Going back in history reveals that Gruel came into existance as a baby food once human learnt farming. Before that in the time of hunting and gathering when the group were mobile the mother had to breastfeed the infants till he or she was able enough to eat foraged food or meat. but the process made the mother stay away from conceiving again and hence the tribe wasn't growing much. After farming came into existence, the mush cooked with grains and cereals were easier to feed the babies and made the mother to conceive again and increasing the size of the tribe much faster.

But hardly anybody knew of it rather it had always been considered as the food of the have not. It was much easier to imagine hungry peasants or as Charles dickens vividly portrayed in his Classic -Oliver Twist, famished orphans eating this very basic mush of grains and water. More so because even broken damaged grains worked better in such concoctions, cooked in the most simplest of form for sustenance and keep one full for long.

This made Gruel popular all over the world.  Depending on the region and its climate the grain changed from pinhead or ground Scottish oats to cheap variety of rice, maize meals, broken corn kernels, millets and even broken wheat, wheat flour and stale bread.  Literally everything that the riches would turn their nose down on were fit to be cooked down with water to a big bowlful of gruel for sustenance. It's that part of the history that no one ever wanted to take notice as not until recently we ever wanted to explore what was on table for the under privileged.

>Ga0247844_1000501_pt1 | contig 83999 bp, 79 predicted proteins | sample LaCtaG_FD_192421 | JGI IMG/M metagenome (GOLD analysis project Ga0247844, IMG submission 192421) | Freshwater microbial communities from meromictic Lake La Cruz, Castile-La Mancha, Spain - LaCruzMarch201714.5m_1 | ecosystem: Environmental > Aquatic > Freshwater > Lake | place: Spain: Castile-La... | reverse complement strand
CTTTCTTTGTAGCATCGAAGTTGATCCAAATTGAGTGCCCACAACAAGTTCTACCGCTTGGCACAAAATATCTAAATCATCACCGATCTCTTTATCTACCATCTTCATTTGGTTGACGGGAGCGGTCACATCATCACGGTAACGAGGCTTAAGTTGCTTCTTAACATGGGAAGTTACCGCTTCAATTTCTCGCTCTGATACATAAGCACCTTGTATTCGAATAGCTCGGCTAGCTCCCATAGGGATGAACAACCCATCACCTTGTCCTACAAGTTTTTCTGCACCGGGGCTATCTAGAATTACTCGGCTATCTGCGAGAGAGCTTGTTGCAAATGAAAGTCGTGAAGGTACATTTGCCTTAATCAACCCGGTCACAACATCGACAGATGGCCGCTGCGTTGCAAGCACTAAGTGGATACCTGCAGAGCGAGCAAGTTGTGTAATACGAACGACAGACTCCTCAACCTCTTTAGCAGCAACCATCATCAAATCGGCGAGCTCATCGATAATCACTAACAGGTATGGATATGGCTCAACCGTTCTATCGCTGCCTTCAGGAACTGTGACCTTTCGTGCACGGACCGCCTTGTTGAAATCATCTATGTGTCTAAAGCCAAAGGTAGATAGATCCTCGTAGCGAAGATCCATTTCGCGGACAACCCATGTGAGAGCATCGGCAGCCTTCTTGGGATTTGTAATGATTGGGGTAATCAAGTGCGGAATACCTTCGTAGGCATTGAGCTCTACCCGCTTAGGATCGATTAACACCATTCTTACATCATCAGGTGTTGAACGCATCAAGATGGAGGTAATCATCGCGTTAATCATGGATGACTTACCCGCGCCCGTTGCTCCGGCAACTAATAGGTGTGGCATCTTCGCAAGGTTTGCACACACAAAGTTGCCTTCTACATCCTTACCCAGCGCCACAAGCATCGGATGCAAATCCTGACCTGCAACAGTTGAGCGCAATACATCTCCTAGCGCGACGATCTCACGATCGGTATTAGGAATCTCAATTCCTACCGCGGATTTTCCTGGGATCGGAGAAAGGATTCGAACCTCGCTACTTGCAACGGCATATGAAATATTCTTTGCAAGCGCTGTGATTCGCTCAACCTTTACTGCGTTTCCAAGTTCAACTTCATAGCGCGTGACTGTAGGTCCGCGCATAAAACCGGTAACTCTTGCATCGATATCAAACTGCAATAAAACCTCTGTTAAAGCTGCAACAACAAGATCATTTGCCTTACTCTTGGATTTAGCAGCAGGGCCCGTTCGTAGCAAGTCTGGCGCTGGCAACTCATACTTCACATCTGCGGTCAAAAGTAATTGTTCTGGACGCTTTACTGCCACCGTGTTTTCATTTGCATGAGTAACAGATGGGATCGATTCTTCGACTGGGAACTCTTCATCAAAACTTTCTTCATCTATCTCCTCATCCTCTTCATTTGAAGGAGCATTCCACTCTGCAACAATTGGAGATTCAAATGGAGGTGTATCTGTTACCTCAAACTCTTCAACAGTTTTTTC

Kalabhat-yogurt-mango breakfast parfait

8:08 PM

Though as a grown up I dread summer but when I look back, Summer evokes such fond memories of childhood vacations spent at grandma's. Those were the simplest times with pure joy found in everything.
My Mama bari or maternal home is in a very remote village of Midnapore near the Coast did not even have electricity back then but we never missed it. we had friends and cousins to play with, pure unadulterated nature to explore and loving family and home to come back to. Everything was pure in what they offered. We had the most basic food foraged, caught and collected from our own farms, cooked by Dida. Even the breakfasts were simple affairs.

Bengali food has always been based on the principles of Ayurveda following which we not only include each of the six tastes to our meals for a more nourishing and fulfilling experience we also base our diet on easily digestible rice based products. Apart from various types of rice that contributes as the main carbohydrate to a Bengali diet there are numerous other rice based products like Muri (puffed rice), Chire (beaten rice), Khoi (puffed rice in it's husk), Chalbhaja (Another type of puffed rice but not as puffed and little spicy), khud (broken rice)  etc that makes our breakfast and snacks wholesome and filling.